Meanwhile, Tereschenko’s Department of Foreign Affairs is endeavouring to persuade the Allies to sacrifice their imperialist appetites on the altar of revolutionary democracy. It would be difficult to imagine any undertaking more fruitless, and – in spite of all the tragic humiliation of it – more ridiculous than this! When M. Tereschenko in the manner of the provincial newspaper editorial of the democratic variety, endeavours to explain to the hardened ring-leaders of the international plunderbund that the Russian Revolution is really a “powerful intellectual movement, expressive of the will of the Russian people in its struggle for equality,” etc., etc. – when he furthermore “does not doubt” that “a close union between Russia and her allies (the hardened ring-leaders of the international plunderbund) will assure in the fullest measure an agreement on all the questions involved in the principles proclaimed by the Russian Revolution,” it is difficult to free one’s self from a feeling of disgust at this medley of impotence, hypocrisy and stupidity.
The bourgeoisie secured for itself, in this document of Tereschenko’s, it appears, all the decisive words: “unfaltering fidelity to the general cause of the allies,”“inviolability of the agreement not to make a separate peace,”and a postponement of the revision of the aims of the war until “a favourable opportunity”; which amounts to asking the Russian soldier, until this “favourable opportunity” arrives, to shed his blood for those same imperialist aims of the war which it seems so undesirable to publish, so undesirable to revise. And Tseretelli’s whole political horizon is revealed in the complacent smugness with which he recommended to the attention of the All-Russian Congress this diplomatic document in which “there is clear and open speech, in the language of a revolutionary government, concerning the strivings of the Russian Revolution.” One thing cannot be denied: the cowardly and impotent appeals addressed to Lloyd George and Wilson are couched in the same terms as the appeals of the Soviet Executive Committee addressed to Albert Thomas, the Scheidemanns and the Hendersons. In both there is all along the line an identity of purpose, and – who knows? – perhaps even an identity of authorship. 
A perfect appreciation of these latest diplomatic notes of the Tereschenko-Tseretelli combination we shall find in a place where we might at first not expect to find it, namely, in L’Entente, a newspaper published in French in Petrograd, and the organ of those very Allies to whom Tereschenko and Chernov swear an “unfaltering allegiance”. “We readily admit,” says this paper, “that in diplomatic circles the appearance of this note was awaited with a certain concern ...”
In fact it is not easy, as this official organ admits, to find a formulation of the conflicting aims of the Allies.
“As far as Russia is concerned, particularly, the position of the Provisional Government was rather delicate and full of danger. On the one hand, it was necessary to reckon with the standpoint of the Council of Workers’ and Soldiers’ Delegates, and, as far as possible, to represent this standpoint: on the other hand, it was necessary to handle with kid gloves the international relations and the friendly powers, upon whom it was impossible to force the decision of the Council.”
“And the Provisional Government has come out of the quandary shining and stainless ...”
In the document before us, therefore, we have the main points of the revolutionary catechism set down, registered and sealed with the authority of the Provisional Government. There is no lack of any essential. All the lovely dreams, all the fine words of the dictionary, are properly mobilized. You will find there equality, liberty and justice in international relations – Donc tout yest [“everything is there” – Ed.] at least in words. The reddest of the comrades can make no reply; from this quarter the Provisional Government has nothing to fear ...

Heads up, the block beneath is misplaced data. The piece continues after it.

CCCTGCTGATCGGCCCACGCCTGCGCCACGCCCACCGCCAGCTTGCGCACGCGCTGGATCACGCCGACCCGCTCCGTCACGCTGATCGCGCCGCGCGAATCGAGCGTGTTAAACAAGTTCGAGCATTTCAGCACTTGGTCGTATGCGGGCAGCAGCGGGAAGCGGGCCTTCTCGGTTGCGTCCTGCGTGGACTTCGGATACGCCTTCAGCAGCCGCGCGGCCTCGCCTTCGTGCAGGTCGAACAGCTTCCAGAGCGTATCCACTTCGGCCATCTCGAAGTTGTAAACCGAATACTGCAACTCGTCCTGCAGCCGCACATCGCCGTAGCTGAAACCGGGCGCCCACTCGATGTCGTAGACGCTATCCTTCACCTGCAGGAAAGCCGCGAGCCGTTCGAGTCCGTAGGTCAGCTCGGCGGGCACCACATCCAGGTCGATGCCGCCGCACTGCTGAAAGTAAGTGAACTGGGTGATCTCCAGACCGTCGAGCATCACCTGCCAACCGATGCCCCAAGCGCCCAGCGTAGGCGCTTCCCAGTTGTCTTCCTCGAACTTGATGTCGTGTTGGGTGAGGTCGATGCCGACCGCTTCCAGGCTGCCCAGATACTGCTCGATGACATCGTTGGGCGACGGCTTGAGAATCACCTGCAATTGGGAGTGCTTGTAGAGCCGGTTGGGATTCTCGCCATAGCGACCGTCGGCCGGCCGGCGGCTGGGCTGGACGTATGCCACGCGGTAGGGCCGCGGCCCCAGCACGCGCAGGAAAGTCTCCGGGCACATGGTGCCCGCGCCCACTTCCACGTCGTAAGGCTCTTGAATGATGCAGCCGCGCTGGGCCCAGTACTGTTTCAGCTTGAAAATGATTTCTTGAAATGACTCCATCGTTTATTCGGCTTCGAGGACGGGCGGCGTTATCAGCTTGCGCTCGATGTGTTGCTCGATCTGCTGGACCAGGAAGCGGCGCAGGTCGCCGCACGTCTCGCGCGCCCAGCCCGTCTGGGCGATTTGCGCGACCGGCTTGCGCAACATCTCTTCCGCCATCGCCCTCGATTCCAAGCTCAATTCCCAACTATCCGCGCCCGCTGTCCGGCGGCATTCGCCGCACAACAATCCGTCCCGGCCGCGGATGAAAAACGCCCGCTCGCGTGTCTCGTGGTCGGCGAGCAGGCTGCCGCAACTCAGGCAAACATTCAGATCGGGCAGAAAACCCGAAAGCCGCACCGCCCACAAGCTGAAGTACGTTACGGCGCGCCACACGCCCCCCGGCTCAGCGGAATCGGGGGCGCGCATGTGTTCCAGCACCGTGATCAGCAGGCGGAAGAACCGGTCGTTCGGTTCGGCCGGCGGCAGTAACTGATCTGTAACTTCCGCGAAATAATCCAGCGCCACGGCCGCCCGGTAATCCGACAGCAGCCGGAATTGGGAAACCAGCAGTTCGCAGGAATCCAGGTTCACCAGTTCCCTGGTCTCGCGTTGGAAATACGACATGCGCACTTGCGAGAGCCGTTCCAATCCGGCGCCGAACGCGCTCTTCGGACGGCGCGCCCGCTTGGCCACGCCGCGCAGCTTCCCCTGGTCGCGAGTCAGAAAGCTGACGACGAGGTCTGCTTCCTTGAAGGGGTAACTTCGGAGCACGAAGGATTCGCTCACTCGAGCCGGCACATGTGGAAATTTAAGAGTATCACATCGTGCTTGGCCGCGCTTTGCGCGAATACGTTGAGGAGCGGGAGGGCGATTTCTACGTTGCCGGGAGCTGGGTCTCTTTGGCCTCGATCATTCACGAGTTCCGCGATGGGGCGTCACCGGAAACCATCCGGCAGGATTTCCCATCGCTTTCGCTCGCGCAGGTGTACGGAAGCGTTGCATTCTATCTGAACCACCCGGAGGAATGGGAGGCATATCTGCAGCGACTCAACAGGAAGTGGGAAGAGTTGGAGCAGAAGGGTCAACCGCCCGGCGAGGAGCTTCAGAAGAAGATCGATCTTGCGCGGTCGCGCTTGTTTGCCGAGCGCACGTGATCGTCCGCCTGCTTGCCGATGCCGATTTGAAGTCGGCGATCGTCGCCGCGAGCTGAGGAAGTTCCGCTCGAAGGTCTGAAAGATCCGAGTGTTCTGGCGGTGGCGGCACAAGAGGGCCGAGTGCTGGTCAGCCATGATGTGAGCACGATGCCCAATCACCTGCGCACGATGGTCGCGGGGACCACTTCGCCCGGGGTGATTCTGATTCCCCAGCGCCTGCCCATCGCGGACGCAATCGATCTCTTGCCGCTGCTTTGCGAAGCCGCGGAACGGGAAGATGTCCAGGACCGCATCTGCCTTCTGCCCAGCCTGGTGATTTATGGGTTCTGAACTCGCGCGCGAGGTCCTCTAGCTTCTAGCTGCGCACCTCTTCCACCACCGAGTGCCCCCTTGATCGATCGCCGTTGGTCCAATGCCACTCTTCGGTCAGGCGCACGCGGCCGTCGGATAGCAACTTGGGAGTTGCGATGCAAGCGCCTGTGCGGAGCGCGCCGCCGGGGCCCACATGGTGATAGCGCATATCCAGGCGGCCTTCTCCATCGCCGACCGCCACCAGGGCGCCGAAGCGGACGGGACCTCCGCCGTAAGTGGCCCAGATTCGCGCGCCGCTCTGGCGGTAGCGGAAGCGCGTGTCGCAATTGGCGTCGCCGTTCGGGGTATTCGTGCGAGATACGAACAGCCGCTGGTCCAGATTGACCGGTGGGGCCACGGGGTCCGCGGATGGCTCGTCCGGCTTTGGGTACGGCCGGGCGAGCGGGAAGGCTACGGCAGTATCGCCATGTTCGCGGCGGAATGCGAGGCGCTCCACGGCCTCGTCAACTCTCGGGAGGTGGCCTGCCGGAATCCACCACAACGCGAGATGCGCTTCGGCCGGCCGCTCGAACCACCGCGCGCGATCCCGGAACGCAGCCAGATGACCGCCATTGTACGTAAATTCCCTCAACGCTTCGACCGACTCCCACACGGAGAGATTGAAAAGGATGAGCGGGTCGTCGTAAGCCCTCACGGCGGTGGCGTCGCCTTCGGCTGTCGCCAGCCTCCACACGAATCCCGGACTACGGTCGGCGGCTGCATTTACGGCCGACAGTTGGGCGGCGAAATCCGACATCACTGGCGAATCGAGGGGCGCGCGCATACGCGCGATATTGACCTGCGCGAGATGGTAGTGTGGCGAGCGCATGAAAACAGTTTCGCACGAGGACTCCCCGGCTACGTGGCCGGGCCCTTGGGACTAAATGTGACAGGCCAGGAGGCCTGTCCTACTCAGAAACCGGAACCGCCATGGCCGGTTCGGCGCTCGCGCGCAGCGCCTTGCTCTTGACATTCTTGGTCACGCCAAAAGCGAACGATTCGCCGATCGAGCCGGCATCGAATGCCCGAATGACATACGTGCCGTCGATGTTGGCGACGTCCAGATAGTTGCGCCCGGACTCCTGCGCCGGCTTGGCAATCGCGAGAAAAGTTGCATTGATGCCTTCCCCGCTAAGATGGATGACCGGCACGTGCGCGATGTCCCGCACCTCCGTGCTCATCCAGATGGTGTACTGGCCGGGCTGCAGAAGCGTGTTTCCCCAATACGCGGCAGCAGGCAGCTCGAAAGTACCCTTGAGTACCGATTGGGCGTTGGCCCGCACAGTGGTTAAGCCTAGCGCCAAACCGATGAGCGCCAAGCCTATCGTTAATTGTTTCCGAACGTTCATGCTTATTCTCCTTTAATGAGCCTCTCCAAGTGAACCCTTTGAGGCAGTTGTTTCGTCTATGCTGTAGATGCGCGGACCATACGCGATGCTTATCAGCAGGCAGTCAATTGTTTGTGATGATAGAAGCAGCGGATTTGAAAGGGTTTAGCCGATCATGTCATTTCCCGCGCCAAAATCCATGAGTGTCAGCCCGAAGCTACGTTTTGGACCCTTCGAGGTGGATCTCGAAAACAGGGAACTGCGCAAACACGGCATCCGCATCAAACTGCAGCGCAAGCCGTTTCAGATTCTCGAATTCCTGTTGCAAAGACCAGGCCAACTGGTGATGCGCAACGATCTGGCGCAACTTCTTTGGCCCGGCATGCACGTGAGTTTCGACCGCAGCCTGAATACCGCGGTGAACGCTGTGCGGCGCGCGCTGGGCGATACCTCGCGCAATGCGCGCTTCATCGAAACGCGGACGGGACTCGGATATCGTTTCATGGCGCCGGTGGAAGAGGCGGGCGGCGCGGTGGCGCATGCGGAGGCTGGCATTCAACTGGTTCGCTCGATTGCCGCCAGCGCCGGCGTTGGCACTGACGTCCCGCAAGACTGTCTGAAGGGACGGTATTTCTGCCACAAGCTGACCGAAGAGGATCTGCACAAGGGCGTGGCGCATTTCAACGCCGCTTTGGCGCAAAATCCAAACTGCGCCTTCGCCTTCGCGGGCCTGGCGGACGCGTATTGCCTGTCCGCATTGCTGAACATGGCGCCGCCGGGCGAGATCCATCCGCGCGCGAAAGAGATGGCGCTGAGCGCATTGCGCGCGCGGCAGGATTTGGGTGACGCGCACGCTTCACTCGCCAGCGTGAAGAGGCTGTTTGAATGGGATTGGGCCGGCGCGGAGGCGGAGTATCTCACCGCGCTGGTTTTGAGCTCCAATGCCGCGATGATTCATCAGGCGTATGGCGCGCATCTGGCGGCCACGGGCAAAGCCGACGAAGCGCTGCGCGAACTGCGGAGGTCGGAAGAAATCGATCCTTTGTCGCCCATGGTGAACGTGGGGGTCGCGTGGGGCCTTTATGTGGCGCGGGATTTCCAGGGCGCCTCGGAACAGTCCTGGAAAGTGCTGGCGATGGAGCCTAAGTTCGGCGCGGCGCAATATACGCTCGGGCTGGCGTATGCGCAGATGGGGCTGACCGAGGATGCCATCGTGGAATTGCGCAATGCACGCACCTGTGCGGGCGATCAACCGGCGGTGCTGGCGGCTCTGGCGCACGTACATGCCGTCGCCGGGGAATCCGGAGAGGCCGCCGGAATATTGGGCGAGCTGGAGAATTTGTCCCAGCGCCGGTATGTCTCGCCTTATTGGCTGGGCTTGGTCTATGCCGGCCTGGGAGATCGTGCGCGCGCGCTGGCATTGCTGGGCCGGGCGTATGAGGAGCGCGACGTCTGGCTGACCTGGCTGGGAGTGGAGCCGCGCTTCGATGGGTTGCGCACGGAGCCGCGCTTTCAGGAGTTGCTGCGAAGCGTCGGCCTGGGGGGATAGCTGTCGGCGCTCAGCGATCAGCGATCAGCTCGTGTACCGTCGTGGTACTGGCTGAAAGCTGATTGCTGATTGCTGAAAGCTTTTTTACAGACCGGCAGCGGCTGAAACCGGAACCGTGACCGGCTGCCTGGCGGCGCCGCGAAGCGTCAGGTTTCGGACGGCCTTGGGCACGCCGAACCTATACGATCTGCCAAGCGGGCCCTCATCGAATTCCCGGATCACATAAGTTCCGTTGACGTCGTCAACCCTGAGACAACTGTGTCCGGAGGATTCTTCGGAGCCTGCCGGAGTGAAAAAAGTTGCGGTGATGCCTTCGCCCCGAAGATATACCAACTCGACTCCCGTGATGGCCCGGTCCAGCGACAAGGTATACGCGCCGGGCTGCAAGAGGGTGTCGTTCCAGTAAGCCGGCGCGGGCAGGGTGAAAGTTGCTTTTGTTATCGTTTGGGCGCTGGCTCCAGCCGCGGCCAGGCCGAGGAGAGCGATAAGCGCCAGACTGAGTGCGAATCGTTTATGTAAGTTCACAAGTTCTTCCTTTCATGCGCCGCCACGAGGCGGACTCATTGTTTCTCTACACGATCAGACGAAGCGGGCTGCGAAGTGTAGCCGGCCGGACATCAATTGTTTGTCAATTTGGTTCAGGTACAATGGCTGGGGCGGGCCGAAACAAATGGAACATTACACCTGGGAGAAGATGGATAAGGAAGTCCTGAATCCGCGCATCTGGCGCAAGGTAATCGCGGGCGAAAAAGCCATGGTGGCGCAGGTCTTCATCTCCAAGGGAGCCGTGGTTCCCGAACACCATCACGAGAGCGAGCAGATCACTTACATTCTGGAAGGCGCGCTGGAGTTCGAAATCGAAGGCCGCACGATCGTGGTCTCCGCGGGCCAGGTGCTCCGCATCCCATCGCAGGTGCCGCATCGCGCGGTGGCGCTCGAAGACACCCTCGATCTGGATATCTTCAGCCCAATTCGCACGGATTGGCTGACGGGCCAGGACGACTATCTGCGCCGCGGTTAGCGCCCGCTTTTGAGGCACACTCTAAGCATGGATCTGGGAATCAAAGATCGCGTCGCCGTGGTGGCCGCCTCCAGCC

“But – how about the Allies?” asks L’Entente. “With the aid of close study and reading between the lines (!), with the aid of goodwill and friendship for the young Russian democracy, the Allies will be able to find at various points in the note certain pleasant words which are of a nature to reassure their somewhat waning confidence. They well know that the position of the Provisional Government is not an easy one, and that its efforts in prose must not be taken too literally ... The fundamental guarantee that the Government gives to the Allies consists in the fact that the agreement signed at London on September 5, 1914 (pledging no separate peace) is not to be revised. That completely satisfies us for the present.”
And us too. As a matter of fact it would be difficult to utter a more contemptuous judgement on the Tereschenko-Tseretelli “prose” than that published by the official L’Entente, which draws its inspiration from the French Embassy. This estimate, which it is by no means unfriendly to Tereschenko or to those who stand behind him, is positively murderous to the “constructive labours” of Tseretelli, who has so warmly recommended to us the “plain, open language” of this document. “Nothing has been left out,” he swears before the Congress, “it will satisfy the conscience of the reddest comrades.”
But they are mistaken, these adepts in diplomatic prose: they don’t satisfy anybody. Isn’t it significant that the facts of actual life should answer the appeals of Kerensky and the remonstrances and threats of Tseretelli with such an awful blow as the revolt of the Black Sea sailors? We had been previously told that there among these sailors was Kerensky’s citadel, the home of the “patriotism” that demanded an offensive. The facts once more administered a merciless correction. By adhering to the position of the old imperialist agreements and obligations in external politics, and in internal politics, capitulating before the propertied classes, it was impossible to unite the army through a combination of revolutionary enthusiasm and discipline. And Kerensky’s “big stick” has fortunately thus far been too short.
No, this path, truly, leads nowhere.
4. In the first flush of the Revolution, the moderates in the Soviets through the Executive Committee appealed to the Socialists and the proletariat of the belligerent countries to break with their imperialist governments; but gradually this revolutionary policy was abandoned, and the Executive Committee cooperated with the infamous gathering of the Social Patriots at Stockholm, against the protests of the Bolsheviks. It required only this to emphasize the non-revolutionary character of the Executive Committee, that they joined hands with Scheidemann, Albert Thomas of France, Henderson of England, and the other Social Patriots. Moderate Socialism acted as the commis voyageur [travelling salesman] of bourgeois diplomacy. One of the secret documents published after the Bolsheviks came to power shows the true character of the Stockholm Conference with which, by the way, the Independent Socialists of Germany refused to have any dealings: it is a telegram dated August 18th, 1917, from the Russian Ambassador in Stockholm to the Provisional Government, reporting a conversation with Branting, one of the social-patriotic organizers of the Conference, who declared that he was willing to drop the Conference if Kerensky considered it untimely and that Branting would use his influence with the Dutch-Scandinavian Committee to this end. The telegram concludes by asking secrecy, in order not to compromise Branting, as otherwise a valuable source of information would be lost. The Socialist Conference the willing tool of diplomacy! No wonder it was a miserable failure. – L.C.F.
Last updated on: 11.12.2006